Launched just three weeks ago, Lauraine Jacobs’ new book Everlasting Feast is the best kind of food memoir, one with lush food photography (by Elizabeth Clarkson) and some of her signature recipes. (All the flowers in the book are from Lauraine’s own garden.)
Lauraine Jacobs wrote for Cuisine magazine for many years and now writes for The Listener. In her new book, Lauraine tells colourful stories from her rich career in food and food writing in a way which is both educational and lively.
Lauraine has previously published ten recipe books and so felt with this book it was time to do something a bit different, to bring her love of story-telling together with her passion for food. Through close telling of her own journey with food, Lauraine explores the country’s journey in food since the 1950s. In this session, Lauraine spoke engagingly about both the national and international food scenes with a wry sense of humour and a sharp intelligence.
The book covers Lauraine’s life from a five-year old Brownie and is a very Auckland book, featuring the various places around the city where Lauraine has lived and worked. Lauraine has encountered many notable food writers in her career, especially through her involvement with the International Association of Culinary Professionals, which she first joined, then eventually chaired. Through the Association she met Julia Childs, who she said was a spirited raconteur who would often still be telling stories in the bar at 1am, a woman who truly earned her legendary title and who bought real cooking back to America in an era of Betty Crocker packet foods and tuna casseroles made with cans of Campbell’s soup.
Lauraine spoke passionately about the importance of starting our cooking from fresh, seasonal produce. In her book she writes in depth about her favourite ingredients: lemons, herbs, butter and salt.
She said her favourite quick meal is fresh fish with salad, which is a lovely fusion of those four ingredients – the lemon and butter enliven the fish, the salad is bought to life with lemon, herbs and salt. Lauraine somewhat controversially declared that ‘most New Zealand butter is rancid on the shelf’, that the paper packaging does not adequately keep it fresh and that for years she has bought Danish butter because it is cultured butter and as such tastes fresher. The local exception to this being Louis Road Creamery butter, which has caused her to buy local butter again. According to Lauraine, the best way to treat butter is to cut it into small cubes at the time of purchase, wrap them in foil, freeze and take out as required. She also believes that our local olive oils are better than most imports.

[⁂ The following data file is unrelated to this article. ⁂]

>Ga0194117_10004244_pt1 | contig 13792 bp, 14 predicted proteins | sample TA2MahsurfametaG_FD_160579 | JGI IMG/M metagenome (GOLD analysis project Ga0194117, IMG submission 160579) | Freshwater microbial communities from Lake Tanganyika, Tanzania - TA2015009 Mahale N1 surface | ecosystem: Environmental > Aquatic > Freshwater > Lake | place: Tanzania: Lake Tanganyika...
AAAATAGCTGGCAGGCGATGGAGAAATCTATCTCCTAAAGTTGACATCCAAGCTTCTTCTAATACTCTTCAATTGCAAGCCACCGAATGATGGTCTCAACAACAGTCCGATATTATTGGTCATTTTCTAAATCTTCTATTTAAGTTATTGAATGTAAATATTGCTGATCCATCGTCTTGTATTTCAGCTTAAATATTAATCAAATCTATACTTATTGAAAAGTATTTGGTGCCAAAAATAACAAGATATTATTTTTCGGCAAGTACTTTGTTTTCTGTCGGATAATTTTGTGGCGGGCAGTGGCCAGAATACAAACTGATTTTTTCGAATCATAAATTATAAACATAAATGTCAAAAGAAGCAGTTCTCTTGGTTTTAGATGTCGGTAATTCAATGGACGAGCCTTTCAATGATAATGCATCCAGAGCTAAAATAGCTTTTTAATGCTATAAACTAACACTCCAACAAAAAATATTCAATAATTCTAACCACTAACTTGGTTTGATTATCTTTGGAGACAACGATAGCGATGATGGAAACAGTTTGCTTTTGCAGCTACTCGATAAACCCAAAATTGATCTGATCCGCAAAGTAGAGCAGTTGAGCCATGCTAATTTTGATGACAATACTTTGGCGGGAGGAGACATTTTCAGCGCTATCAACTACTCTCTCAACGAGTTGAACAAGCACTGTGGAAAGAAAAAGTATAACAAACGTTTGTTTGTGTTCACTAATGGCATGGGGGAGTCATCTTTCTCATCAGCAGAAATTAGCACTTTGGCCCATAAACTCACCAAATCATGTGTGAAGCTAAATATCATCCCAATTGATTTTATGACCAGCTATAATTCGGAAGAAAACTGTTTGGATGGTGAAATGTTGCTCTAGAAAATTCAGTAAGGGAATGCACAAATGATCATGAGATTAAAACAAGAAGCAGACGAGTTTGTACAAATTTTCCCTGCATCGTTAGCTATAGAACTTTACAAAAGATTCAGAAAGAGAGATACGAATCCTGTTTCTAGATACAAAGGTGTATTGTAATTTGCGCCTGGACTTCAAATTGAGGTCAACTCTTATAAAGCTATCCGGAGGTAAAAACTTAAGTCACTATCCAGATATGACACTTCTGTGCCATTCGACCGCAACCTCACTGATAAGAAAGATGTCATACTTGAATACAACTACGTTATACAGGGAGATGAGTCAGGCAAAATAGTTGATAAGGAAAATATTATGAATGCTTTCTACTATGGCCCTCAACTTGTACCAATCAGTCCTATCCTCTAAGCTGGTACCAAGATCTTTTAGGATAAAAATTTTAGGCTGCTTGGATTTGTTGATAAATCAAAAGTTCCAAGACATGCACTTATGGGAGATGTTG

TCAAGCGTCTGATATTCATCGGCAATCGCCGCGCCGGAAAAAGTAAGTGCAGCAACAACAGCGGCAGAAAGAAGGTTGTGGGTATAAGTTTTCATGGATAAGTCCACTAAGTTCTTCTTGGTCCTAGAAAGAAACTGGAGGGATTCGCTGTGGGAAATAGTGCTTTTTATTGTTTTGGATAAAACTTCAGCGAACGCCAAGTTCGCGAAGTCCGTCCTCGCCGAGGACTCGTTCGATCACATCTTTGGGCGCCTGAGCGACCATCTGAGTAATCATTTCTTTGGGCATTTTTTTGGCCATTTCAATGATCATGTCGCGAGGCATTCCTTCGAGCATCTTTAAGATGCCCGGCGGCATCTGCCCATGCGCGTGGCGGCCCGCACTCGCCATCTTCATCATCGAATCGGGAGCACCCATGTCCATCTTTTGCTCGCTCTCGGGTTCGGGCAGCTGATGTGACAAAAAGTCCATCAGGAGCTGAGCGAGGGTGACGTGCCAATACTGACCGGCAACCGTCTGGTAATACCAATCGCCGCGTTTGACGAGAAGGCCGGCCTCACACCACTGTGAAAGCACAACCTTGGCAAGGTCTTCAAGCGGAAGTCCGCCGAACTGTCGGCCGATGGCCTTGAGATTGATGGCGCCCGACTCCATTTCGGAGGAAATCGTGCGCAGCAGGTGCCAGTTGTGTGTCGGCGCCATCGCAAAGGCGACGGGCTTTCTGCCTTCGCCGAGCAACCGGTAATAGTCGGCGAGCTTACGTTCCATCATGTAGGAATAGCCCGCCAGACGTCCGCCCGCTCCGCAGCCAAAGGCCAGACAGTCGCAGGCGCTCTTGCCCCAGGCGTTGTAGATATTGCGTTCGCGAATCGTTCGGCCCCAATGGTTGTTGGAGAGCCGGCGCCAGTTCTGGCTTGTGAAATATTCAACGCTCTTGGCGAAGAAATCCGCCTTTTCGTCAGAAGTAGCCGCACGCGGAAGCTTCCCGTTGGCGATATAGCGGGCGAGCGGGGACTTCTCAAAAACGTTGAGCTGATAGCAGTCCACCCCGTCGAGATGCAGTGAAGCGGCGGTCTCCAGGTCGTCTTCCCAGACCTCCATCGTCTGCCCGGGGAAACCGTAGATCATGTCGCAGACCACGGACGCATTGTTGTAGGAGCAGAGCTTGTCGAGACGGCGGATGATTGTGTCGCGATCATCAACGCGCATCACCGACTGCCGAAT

When asked by a member of the audience for what she considered one of her signature dishes, she chose her Red Salad (shown above) a salad developed for a special Christmas issue of Cuisine magazine, which she believes to be one of her most successful recipes. This recipe features in the new book.
When asked what the next trend would be in food, and she spoke hilariously about cake trends “Cupcakes are dead. Macarons have now been over done. Whoopie Pies never gained traction. Next up is the artisanal eclair.” She recently travelled to San Francisco and encountered beautiful eclairs there made with rich chocolate ganache and paper-thin pieces of dark chocolate as an embellishment. Apparently, the eclair is also on the rise in Paris, so we can expect to see them appearing in New Zealand cafes soon.
Lauraine was also asked what her ‘Desert Island Cookbook’ would be and she cited Constance Spry’s 60 year old The Constance Spry Cookery Book because it contains solid recipes for everything from casseroles to jams, but a more recent book which has inspired her is the Ottolenghi: The Cookbook.
According to Lauraine, one of the biggest changes in New Zealand food is how often we shop for ingredients now, the
notion of ‘the weekly shop’ is dying and people are shopping at
supermarkets on average four times a week now.
I really enjoy people with strong opinions plainly spoken, and Lauraine Jacobs delivered on this front. She is clearly a deeply intelligent person, with both an artistic flair for beautiful food and the analytical, forward thinking mind of someone who is always looking to the future of the food industry, how it might improve and change. This was an excellent, educational session and the hour flew by in an instant.
Further recommendations from Lauraine’s session:
- Recipe search and organising site
- Specialist food-writing bookshop featuring new and vintage food books
Written by Helen Lehndorf.
Thank you to Auckland Writers & Readers Festival for providing Helen’s ticket to this event.
by Lauraine Jacobs
Published by Random House
The Constance Spry Cookery Book
by Constance Spry and Rosemary Hume
Published by Grub Street
Ottolenghi: The Cookbook
by Yotam Ottolenghi
Published by Ebury Press